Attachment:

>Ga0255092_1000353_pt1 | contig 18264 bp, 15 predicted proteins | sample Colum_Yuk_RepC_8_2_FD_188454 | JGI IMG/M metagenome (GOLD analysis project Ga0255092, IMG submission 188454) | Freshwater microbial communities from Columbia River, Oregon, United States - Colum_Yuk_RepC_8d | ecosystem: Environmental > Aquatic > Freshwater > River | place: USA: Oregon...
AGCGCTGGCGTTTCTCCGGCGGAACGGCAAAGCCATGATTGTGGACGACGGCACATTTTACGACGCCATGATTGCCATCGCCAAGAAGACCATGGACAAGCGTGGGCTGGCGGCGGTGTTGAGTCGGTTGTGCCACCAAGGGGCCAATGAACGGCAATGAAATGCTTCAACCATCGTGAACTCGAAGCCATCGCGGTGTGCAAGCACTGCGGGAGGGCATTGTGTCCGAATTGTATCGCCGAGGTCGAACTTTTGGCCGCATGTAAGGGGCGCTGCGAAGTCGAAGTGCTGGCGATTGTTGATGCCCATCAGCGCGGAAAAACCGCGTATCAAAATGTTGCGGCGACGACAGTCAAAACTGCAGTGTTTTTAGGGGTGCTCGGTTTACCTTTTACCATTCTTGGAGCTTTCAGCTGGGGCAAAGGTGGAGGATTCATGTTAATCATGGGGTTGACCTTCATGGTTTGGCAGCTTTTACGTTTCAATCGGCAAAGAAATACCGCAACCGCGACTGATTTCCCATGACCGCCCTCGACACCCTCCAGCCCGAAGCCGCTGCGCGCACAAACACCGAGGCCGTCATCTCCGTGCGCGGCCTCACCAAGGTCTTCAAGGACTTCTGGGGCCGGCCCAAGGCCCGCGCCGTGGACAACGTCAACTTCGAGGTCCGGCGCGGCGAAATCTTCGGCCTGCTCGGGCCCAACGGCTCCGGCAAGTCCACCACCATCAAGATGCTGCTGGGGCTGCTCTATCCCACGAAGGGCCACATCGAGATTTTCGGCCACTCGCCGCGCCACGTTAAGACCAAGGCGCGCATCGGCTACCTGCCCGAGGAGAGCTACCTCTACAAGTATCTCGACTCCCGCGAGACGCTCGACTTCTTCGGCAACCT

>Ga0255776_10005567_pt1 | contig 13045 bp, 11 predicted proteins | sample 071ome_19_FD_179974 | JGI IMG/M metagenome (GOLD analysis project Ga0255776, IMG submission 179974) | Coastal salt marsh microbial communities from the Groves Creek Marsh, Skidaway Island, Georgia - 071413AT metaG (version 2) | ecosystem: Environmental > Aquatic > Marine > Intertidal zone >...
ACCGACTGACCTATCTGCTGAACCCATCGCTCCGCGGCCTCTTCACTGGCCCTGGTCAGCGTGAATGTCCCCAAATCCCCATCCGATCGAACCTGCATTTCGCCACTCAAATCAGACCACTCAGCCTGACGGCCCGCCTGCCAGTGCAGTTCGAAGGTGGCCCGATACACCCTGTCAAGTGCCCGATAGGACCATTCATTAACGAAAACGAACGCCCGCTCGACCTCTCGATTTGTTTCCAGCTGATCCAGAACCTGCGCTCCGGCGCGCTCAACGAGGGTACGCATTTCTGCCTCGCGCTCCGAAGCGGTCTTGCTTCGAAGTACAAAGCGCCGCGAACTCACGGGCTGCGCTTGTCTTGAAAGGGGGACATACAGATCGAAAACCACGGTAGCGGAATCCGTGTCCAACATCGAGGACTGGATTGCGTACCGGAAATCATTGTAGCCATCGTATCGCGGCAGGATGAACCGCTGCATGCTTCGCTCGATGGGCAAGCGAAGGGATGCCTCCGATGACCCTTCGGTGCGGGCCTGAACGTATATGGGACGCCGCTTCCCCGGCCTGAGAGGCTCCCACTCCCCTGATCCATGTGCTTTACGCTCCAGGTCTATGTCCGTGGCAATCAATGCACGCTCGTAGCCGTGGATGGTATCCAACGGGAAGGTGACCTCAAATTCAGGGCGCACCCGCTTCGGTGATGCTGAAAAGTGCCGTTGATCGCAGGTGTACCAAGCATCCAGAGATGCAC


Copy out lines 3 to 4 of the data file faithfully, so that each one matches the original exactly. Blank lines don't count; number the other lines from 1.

>Ga0255776_10005567_pt1 | contig 13045 bp, 11 predicted proteins | sample 071ome_19_FD_179974 | JGI IMG/M metagenome (GOLD analysis project Ga0255776, IMG submission 179974) | Coastal salt marsh microbial communities from the Groves Creek Marsh, Skidaway Island, Georgia - 071413AT metaG (version 2) | ecosystem: Environmental > Aquatic > Marine > Intertidal zone >...
ACCGACTGACCTATCTGCTGAACCCATCGCTCCGCGGCCTCTTCACTGGCCCTGGTCAGCGTGAATGTCCCCAAATCCCCATCCGATCGAACCTGCATTTCGCCACTCAAATCAGACCACTCAGCCTGACGGCCCGCCTGCCAGTGCAGTTCGAAGGTGGCCCGATACACCCTGTCAAGTGCCCGATAGGACCATTCATTAACGAAAACGAACGCCCGCTCGACCTCTCGATTTGTTTCCAGCTGATCCAGAACCTGCGCTCCGGCGCGCTCAACGAGGGTACGCATTTCTGCCTCGCGCTCCGAAGCGGTCTTGCTTCGAAGTACAAAGCGCCGCGAACTCACGGGCTGCGCTTGTCTTGAAAGGGGGACATACAGATCGAAAACCACGGTAGCGGAATCCGTGTCCAACATCGAGGACTGGATTGCGTACCGGAAATCATTGTAGCCATCGTATCGCGGCAGGATGAACCGCTGCATGCTTCGCTCGATGGGCAAGCGAAGGGATGCCTCCGATGACCCTTCGGTGCGGGCCTGAACGTATATGGGACGCCGCTTCCCCGGCCTGAGAGGCTCCCACTCCCCTGATCCATGTGCTTTACGCTCCAGGTCTATGTCCGTGGCAATCAATGCACGCTCGTAGCCGTGGATGGTATCCAACGGGAAGGTGACCTCAAATTCAGGGCGCACCCGCTTCGGTGATGCTGAAAAGTGCCGTTGATCGCAGGTGTACCAAGCATCCAGAGATGCAC